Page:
A portion 17 of the guard 10 which covers the handle of the handset may include a top portion 23 generally in the same plane as the receiver 20 and transmitter 21, side walls 24 integral therewith and bottom flanges 25, also integral therewith. The bottom flanges 25 wrap around the handle of the telephone 19, as shown by FIG. 2a, and operate to fasten the guard 10 to the telephone. The extent to which the bottom flanges 25 wrap around the handle is not critical. The purpose of the flanges 25 is to hold the guard 10 onto the telephone 19. For this reason, the length of the flanges 25 may vary anywhere from just slightly overlapping the handle to practically touching one another.

In the event that the flanges 25 overlap the handle to a great degree, sufficient support for the guard 10 is obtained so that the first 12 and second 14 caps may be relatively loose fitting. If, however, the flanges 25 overlap only to a small degree, the first 12 and second 14 caps may be desired to be relatively tight fitting to the receiver 20 and transmitter 21, respectively, in order to assist in supporting the guard 10 on the telephone handset 19.

When utilizing the guard on a conventional telephone, as illustrated in FIGS. 1 and 2, the top portion 23 of the guard 10 may be used for advertising. In this regard, factual or pictorial information may be permanently provided on the top portion 23 by means of printing or any other suitable means. For this reason, the guard 10 may easily be seen to be useful as an advertising aid and thus be given away by merchants and other entrepreneurs.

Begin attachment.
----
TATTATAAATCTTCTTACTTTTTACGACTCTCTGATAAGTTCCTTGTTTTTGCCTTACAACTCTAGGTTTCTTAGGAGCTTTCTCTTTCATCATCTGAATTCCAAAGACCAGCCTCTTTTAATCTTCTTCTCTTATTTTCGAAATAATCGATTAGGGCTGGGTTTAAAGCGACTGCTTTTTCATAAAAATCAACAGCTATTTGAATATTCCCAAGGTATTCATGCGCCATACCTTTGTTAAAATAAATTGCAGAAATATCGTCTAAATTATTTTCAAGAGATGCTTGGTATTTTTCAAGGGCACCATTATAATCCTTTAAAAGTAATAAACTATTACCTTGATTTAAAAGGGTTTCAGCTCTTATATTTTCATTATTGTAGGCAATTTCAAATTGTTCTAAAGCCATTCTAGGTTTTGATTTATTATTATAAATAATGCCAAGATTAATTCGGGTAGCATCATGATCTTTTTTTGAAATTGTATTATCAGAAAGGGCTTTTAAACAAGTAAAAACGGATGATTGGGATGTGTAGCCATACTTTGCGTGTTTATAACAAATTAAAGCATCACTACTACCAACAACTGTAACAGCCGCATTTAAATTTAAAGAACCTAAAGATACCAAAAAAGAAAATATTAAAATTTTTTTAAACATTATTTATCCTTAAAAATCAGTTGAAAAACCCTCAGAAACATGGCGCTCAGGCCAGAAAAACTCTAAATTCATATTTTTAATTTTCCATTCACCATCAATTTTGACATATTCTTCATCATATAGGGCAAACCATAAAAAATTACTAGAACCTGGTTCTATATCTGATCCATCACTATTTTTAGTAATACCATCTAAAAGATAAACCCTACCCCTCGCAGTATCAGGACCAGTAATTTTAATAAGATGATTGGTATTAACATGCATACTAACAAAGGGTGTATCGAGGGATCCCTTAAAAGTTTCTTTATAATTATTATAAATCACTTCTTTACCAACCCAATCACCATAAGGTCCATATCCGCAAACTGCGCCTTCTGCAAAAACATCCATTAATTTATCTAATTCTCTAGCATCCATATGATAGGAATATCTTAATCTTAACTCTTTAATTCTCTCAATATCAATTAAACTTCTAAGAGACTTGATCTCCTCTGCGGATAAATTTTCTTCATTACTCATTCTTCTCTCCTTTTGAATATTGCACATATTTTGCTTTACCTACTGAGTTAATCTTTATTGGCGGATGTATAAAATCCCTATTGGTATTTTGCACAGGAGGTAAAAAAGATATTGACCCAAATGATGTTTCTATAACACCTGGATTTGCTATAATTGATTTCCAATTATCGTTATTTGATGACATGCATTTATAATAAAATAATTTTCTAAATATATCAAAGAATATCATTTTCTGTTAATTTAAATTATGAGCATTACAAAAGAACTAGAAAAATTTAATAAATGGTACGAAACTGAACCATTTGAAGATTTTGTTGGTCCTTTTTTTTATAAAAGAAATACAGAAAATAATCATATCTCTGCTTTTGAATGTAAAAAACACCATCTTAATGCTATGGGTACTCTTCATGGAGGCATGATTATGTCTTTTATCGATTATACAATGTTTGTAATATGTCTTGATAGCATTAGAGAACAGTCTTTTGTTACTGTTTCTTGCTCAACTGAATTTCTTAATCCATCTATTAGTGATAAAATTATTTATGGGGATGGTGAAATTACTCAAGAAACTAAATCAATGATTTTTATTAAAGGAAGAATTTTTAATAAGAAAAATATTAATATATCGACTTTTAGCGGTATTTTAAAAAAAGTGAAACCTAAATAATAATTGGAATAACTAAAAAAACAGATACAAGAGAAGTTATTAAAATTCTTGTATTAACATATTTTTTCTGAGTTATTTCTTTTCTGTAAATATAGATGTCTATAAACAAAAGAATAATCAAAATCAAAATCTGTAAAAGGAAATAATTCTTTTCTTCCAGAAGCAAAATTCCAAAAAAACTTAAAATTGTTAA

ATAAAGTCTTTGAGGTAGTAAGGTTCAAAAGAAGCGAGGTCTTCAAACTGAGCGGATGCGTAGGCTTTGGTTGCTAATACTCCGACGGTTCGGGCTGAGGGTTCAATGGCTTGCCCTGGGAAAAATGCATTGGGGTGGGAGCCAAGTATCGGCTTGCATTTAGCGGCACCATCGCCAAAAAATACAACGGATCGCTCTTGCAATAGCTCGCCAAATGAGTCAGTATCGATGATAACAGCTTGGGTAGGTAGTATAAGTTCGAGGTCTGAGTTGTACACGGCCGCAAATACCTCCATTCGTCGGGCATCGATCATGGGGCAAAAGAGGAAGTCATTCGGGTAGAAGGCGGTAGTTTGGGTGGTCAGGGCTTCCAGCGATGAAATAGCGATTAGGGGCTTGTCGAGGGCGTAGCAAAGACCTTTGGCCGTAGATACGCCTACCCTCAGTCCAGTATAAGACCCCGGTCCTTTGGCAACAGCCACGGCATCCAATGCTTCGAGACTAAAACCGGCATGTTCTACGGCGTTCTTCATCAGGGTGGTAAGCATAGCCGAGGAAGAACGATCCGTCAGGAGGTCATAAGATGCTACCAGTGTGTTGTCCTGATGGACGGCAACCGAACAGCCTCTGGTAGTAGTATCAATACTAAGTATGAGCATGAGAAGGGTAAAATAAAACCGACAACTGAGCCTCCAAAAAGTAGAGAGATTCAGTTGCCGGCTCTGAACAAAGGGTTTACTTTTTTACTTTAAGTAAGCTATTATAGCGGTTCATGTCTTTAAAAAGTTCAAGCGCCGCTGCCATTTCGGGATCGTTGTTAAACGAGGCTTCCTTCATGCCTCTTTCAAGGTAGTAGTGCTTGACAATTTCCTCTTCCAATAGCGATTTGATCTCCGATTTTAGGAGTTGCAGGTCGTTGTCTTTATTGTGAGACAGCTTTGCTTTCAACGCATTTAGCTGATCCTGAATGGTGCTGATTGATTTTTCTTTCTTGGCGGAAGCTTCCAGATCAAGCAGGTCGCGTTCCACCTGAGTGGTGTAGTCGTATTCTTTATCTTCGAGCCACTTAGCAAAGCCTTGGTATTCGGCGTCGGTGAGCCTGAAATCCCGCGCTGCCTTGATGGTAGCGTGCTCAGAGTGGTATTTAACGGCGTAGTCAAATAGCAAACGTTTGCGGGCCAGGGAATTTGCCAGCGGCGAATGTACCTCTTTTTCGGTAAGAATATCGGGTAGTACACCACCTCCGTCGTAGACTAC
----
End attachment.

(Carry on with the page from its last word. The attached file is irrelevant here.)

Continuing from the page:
FIG. 3 illustrates a variation of a telephone guard indicated at 10', specifically designed for use with what has come to be known as a Trimline telephone, a handset of which is indicated at 28.

This type of telephone handset has a receiver 20' at one end and a transmitter 21' at the other end as before. However, integral with the handset 28 and intermediate the receiver 20' and transmitter 21' is a dial mechanism (not shown in the figures). For this reason, the guard 10' may not include a portion covering the area between the receiver 20' and transmitter 21'.

In this case, the guard 10' is constructed in a manner similar to a rubber over-shoe. A first side portion 33 of the guard 10' extends down the short side of the telephone handset 28 nearest the receiver. A second side portion 34 extends down the short side of the handset 28 nearest the transmitter. This second side portion 34 has integrally designed therein an aperture 35 through which a cord attaches the handset 28 to the remainder of the telephone. FIG. 4 illustrates, in more detail the second side portion 34 and the aperture 35. Although the aperture 35 is shown in a manner requiring the guard 10' to be installed by sliding on from one side, any other suitable design may be employed.